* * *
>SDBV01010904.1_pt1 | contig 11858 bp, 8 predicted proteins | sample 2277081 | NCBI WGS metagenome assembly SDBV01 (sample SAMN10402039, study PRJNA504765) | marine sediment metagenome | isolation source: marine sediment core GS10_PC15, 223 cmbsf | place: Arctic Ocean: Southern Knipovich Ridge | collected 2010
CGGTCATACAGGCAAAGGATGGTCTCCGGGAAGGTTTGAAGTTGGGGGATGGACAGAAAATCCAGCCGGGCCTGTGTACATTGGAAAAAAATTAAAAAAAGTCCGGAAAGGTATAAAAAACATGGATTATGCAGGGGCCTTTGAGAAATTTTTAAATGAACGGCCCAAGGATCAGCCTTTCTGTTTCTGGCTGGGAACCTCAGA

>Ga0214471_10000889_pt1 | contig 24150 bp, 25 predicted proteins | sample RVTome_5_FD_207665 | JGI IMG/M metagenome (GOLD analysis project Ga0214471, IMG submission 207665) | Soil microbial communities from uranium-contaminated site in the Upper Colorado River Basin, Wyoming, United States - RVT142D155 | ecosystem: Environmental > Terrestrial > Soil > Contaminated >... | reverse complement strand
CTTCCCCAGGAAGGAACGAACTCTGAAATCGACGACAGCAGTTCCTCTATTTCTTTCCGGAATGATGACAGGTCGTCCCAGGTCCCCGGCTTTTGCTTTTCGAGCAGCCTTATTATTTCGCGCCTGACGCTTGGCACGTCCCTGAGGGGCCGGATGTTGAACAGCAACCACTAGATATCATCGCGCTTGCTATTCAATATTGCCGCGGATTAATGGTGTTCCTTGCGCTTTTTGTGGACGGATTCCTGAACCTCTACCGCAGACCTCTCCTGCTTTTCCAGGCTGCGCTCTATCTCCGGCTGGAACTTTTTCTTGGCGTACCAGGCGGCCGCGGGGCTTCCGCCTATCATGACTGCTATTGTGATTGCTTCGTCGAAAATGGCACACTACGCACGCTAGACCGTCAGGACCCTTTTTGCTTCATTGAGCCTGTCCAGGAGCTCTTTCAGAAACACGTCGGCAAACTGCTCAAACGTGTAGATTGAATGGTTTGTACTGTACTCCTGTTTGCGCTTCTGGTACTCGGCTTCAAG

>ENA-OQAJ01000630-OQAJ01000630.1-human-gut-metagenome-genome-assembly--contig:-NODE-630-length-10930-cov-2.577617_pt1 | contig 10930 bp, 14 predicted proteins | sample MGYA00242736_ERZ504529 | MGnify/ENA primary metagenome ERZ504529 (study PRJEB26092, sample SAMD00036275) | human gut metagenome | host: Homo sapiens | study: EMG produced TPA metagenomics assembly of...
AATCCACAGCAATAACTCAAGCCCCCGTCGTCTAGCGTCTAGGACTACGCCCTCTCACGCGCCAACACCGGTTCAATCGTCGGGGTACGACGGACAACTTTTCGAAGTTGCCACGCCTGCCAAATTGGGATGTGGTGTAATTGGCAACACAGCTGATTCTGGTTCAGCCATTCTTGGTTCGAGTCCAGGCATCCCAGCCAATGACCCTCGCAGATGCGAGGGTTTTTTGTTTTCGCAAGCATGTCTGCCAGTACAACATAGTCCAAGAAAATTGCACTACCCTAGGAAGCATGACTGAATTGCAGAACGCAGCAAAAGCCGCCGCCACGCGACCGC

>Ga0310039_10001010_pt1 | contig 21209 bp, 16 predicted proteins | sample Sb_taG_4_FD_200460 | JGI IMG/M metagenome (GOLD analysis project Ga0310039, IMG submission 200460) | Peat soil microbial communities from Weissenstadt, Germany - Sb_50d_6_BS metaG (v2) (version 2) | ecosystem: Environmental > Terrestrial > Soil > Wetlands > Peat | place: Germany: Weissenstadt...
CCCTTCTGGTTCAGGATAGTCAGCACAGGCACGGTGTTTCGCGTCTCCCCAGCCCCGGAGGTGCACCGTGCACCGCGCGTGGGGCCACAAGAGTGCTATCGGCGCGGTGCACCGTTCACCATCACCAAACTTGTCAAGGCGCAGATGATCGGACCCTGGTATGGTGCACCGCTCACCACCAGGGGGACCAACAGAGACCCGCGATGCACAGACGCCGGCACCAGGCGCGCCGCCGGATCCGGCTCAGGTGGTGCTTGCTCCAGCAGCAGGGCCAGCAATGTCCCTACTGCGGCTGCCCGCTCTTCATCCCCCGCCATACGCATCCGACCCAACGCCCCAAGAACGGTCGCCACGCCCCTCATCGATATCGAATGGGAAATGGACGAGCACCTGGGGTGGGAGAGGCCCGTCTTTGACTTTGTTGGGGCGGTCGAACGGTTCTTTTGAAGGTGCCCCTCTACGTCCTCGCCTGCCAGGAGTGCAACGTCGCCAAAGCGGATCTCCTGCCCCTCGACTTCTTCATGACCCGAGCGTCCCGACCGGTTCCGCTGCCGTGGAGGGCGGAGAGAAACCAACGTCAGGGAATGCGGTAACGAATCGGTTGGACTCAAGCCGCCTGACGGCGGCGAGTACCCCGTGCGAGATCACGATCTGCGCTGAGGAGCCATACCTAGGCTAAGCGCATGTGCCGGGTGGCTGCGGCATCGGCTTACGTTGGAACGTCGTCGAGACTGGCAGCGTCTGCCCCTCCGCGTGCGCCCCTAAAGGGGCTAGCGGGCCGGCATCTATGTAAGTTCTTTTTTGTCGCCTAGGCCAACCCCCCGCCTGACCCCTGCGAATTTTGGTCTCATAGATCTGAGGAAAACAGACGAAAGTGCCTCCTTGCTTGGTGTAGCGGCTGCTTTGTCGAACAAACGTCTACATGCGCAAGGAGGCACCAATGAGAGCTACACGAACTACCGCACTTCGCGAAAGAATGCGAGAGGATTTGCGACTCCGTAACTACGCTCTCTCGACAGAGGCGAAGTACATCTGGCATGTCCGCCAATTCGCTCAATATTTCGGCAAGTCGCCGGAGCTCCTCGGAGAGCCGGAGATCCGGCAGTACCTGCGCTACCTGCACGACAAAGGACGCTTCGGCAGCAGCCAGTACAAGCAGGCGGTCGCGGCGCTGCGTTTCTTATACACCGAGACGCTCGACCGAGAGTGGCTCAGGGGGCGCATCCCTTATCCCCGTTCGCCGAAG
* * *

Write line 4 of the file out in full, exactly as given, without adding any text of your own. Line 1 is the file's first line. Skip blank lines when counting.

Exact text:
CTTCCCCAGGAAGGAACGAACTCTGAAATCGACGACAGCAGTTCCTCTATTTCTTTCCGGAATGATGACAGGTCGTCCCAGGTCCCCGGCTTTTGCTTTTCGAGCAGCCTTATTATTTCGCGCCTGACGCTTGGCACGTCCCTGAGGGGCCGGATGTTGAACAGCAACCACTAGATATCATCGCGCTTGCTATTCAATATTGCCGCGGATTAATGGTGTTCCTTGCGCTTTTTGTGGACGGATTCCTGAACCTCTACCGCAGACCTCTCCTGCTTTTCCAGGCTGCGCTCTATCTCCGGCTGGAACTTTTTCTTGGCGTACCAGGCGGCCGCGGGGCTTCCGCCTATCATGACTGCTATTGTGATTGCTTCGTCGAAAATGGCACACTACGCACGCTAGACCGTCAGGACCCTTTTTGCTTCATTGAGCCTGTCCAGGAGCTCTTTCAGAAACACGTCGGCAAACTGCTCAAACGTGTAGATTGAATGGTTTGTACTGTACTCCTGTTTGCGCTTCTGGTACTCGGCTTCAAG